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    Guys could you help me with this answer, I think it's not that hard i just can't get my fingers on the answer, thanks a millon. Oh yeah could you explain how you got the answer too!

    A piece of metal weighs 50 N in air, 36 N in water and 41 N in oil. Find the densities of the following:

    a)the metal

    b) the oil
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    (Original post by ace_justncase)
    Guys could you help me with this answer, I think it's not that hard i just can't get my fingers on the answer, thanks a millon. Oh yeah could you explain how you got the answer too!

    A piece of metal weighs 50 N in air, 36 N in water and 41 N in oil. Find the densities of the following:

    a)the metal

    b) the oil
    To be honest I suck at Physics, but I'll try and help, maybe we can work it out together.

    It weighs 50N in air, so just the metal on its own has a mass of 500kg.
    We know the density of water (1g/cm^3 I think..). Using density = mass/volume, 1 = 140 000 [converted from kg to g] / volume, volume of water is therefore 140 000 cm^s [assuming that I've got the density of water right, might be wrong]. Therefore, in that volume of water, the force on the metal (its weight) is 360kg (from the question). Density = mass/volume, density of metal = 360 000 [converted from kg to g]/140 000 = 2.57 g/cm^3. <= That's the density of the metal.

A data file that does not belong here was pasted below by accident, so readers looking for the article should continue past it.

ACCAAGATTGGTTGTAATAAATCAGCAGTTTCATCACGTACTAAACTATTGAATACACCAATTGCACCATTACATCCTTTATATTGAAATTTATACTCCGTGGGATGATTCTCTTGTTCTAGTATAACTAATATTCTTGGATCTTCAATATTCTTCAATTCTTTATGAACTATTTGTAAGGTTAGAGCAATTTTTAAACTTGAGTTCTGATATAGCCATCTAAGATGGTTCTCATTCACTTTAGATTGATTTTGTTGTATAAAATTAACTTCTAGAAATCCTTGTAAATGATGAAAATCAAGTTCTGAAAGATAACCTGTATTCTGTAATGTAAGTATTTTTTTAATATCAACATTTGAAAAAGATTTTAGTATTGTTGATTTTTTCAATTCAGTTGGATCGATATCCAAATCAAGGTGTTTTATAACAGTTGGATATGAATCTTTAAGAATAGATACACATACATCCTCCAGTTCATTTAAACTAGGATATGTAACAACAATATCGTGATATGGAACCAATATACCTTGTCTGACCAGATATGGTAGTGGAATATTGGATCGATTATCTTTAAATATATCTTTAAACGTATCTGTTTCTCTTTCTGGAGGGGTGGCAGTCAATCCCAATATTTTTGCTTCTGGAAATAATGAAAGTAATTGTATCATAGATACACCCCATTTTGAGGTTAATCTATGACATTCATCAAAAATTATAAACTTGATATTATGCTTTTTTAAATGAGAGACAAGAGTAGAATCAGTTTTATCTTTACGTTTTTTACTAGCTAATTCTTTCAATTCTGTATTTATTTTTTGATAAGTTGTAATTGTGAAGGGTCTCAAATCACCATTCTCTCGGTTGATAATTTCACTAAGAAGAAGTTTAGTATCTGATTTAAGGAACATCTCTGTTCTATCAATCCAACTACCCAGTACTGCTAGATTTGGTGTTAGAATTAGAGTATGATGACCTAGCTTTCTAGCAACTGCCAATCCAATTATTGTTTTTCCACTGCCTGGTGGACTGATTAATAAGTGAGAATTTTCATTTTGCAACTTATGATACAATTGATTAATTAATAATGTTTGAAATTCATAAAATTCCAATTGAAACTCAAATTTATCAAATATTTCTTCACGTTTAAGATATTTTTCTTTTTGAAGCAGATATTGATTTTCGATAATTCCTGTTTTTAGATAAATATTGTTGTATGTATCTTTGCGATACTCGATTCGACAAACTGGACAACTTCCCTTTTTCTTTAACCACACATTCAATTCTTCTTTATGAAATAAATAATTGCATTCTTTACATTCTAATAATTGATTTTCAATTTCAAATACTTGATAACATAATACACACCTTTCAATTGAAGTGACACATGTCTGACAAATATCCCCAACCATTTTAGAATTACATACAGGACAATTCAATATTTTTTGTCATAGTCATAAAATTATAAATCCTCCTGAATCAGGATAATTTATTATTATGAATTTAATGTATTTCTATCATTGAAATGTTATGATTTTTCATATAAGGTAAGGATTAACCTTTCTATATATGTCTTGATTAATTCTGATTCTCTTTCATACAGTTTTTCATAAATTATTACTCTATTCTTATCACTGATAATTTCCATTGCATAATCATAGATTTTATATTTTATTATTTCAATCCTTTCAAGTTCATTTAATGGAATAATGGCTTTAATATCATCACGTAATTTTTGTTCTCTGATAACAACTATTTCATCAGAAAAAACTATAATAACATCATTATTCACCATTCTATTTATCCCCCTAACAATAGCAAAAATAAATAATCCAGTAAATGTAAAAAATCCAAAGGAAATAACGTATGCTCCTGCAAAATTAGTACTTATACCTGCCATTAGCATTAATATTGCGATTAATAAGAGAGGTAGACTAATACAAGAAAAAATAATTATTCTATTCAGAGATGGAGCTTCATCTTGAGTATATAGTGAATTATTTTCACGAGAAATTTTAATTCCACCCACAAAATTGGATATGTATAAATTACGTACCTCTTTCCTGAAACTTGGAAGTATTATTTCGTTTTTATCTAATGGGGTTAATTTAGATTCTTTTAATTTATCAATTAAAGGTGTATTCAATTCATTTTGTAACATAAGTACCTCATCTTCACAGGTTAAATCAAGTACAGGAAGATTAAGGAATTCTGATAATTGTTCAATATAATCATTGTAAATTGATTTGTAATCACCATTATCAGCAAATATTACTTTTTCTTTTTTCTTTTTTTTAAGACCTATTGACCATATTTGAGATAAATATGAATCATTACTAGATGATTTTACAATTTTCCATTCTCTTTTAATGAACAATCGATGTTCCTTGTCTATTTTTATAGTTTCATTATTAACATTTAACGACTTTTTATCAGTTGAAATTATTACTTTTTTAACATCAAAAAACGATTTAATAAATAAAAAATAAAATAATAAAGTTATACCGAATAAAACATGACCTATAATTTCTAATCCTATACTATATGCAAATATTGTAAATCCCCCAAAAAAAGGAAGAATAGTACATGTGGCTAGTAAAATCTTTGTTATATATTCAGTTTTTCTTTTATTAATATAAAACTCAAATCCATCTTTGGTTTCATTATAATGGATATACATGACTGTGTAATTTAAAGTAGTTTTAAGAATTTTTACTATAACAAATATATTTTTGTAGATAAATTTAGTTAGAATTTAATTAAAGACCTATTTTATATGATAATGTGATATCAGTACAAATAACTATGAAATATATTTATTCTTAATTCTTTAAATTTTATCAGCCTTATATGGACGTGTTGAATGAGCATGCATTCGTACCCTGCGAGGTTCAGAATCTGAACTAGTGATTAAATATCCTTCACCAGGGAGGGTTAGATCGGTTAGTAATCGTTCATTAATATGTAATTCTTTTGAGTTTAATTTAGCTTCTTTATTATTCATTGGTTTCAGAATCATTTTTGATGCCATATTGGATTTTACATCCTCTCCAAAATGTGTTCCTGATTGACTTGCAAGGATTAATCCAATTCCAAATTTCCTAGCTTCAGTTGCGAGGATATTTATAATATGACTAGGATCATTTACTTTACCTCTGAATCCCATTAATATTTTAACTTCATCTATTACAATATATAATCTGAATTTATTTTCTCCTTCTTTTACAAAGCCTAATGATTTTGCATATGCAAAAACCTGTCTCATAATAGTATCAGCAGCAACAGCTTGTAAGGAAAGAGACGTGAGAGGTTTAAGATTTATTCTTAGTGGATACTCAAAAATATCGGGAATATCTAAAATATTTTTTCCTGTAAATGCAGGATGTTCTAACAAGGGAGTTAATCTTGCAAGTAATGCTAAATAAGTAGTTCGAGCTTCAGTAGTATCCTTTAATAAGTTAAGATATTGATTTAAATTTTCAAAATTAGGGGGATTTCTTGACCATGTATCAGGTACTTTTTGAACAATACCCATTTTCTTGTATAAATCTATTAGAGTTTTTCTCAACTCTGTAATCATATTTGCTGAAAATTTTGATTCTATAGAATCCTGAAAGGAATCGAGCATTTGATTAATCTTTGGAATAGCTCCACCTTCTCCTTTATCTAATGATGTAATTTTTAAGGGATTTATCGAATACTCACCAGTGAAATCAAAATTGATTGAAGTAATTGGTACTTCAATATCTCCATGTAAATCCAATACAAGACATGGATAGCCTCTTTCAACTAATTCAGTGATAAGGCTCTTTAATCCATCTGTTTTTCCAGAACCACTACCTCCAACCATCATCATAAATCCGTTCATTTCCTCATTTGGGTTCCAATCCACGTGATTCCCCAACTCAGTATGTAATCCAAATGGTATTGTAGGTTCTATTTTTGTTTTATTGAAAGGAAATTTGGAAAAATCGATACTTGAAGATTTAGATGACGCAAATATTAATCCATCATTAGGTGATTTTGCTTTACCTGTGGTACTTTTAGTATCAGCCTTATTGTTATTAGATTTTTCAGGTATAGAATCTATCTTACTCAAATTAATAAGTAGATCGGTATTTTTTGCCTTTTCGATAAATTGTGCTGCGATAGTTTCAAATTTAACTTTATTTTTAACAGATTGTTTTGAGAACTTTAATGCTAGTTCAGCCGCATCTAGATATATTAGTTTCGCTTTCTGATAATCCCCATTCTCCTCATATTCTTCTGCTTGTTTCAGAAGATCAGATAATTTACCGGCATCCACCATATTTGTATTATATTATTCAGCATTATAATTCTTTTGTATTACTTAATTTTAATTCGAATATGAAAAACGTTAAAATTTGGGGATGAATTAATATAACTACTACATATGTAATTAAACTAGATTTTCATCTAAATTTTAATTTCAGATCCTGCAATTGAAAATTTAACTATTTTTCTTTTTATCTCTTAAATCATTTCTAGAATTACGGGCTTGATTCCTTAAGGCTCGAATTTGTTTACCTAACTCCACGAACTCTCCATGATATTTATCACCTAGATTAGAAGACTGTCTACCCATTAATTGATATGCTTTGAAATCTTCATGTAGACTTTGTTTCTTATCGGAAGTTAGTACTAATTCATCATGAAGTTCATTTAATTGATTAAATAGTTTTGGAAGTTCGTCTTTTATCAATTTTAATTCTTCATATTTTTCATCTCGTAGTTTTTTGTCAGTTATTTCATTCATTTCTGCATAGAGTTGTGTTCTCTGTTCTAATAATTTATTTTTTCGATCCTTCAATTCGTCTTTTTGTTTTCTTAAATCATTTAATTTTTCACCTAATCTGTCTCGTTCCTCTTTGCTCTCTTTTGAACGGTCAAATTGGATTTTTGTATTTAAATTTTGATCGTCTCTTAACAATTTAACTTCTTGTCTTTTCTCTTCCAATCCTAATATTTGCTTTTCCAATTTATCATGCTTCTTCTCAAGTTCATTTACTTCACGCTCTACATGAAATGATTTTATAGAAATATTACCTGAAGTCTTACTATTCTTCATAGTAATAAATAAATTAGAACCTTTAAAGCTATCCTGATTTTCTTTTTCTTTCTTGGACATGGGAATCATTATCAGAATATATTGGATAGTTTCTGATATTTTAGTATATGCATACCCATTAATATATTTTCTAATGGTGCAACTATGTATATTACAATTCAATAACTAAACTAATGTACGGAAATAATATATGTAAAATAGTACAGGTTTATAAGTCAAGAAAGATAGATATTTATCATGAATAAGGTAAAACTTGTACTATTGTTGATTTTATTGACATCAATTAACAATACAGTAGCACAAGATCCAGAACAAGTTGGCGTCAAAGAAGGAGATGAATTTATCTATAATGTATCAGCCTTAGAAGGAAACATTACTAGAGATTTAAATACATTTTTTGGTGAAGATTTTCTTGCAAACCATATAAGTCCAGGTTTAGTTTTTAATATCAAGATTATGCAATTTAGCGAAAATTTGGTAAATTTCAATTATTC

It weighs 410kg in oil, so we know the mass of the metal and its density, can use this to calculate the volume of the oil. The mass of the oil we don't know... Ok now I'm stuck.

    Please don't trust any of what I just wrote up there, it could be all wrong, but hopefully it'll give you some idea on how to approach the question... Maybe post it in the physics forum as well?
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    (Original post by blabber92)
    To be honest I suck at Physics, but I'll try and help, maybe we can work it out together.

    It weighs 50N in air, so just the metal on its own has a mass of 500kg.
    We know the density of water (1g/cm^3 I think..). Using density = mass/volume, 1 = 140 000 [converted from kg to g] / volume, volume of water is therefore 140 000 cm^s [assuming that I've got the density of water right, might be wrong]. Therefore, in that volume of water, the force on the metal (its weight) is 360kg (from the question). Density = mass/volume, density of metal = 360 000 [converted from kg to g]/140 000 = 2.57 g/cm^3. <= That's the density of the metal.
    It weighs 410kg in oil, so we know the mass of the metal and its density, can use this to calculate the volume of the oil. The mass of the oil we don't know... Ok now I'm stuck.

    Please don't trust any of what I just wrote up there, it could be all wrong, but hopefully it'll give you some idea on how to approach the question... Maybe post it in the physics forum as well?

    i think it would be 5kg as weight = mass * gravity
 
 
 

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